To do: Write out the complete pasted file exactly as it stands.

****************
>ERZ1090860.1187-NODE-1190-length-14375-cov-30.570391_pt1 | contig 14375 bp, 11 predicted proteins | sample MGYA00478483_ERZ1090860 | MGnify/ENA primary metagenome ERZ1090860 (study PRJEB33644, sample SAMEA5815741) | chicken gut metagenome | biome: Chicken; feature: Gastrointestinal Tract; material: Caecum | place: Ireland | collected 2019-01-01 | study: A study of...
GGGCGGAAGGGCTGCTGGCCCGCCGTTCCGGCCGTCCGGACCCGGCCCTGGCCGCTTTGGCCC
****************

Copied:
>ERZ1090860.1187-NODE-1190-length-14375-cov-30.570391_pt1 | contig 14375 bp, 11 predicted proteins | sample MGYA00478483_ERZ1090860 | MGnify/ENA primary metagenome ERZ1090860 (study PRJEB33644, sample SAMEA5815741) | chicken gut metagenome | biome: Chicken; feature: Gastrointestinal Tract; material: Caecum | place: Ireland | collected 2019-01-01 | study: A study of...
GGGCGGAAGGGCTGCTGGCCCGCCGTTCCGGCCGTCCGGACCCGGCCCTGGCCGCTTTGGCCC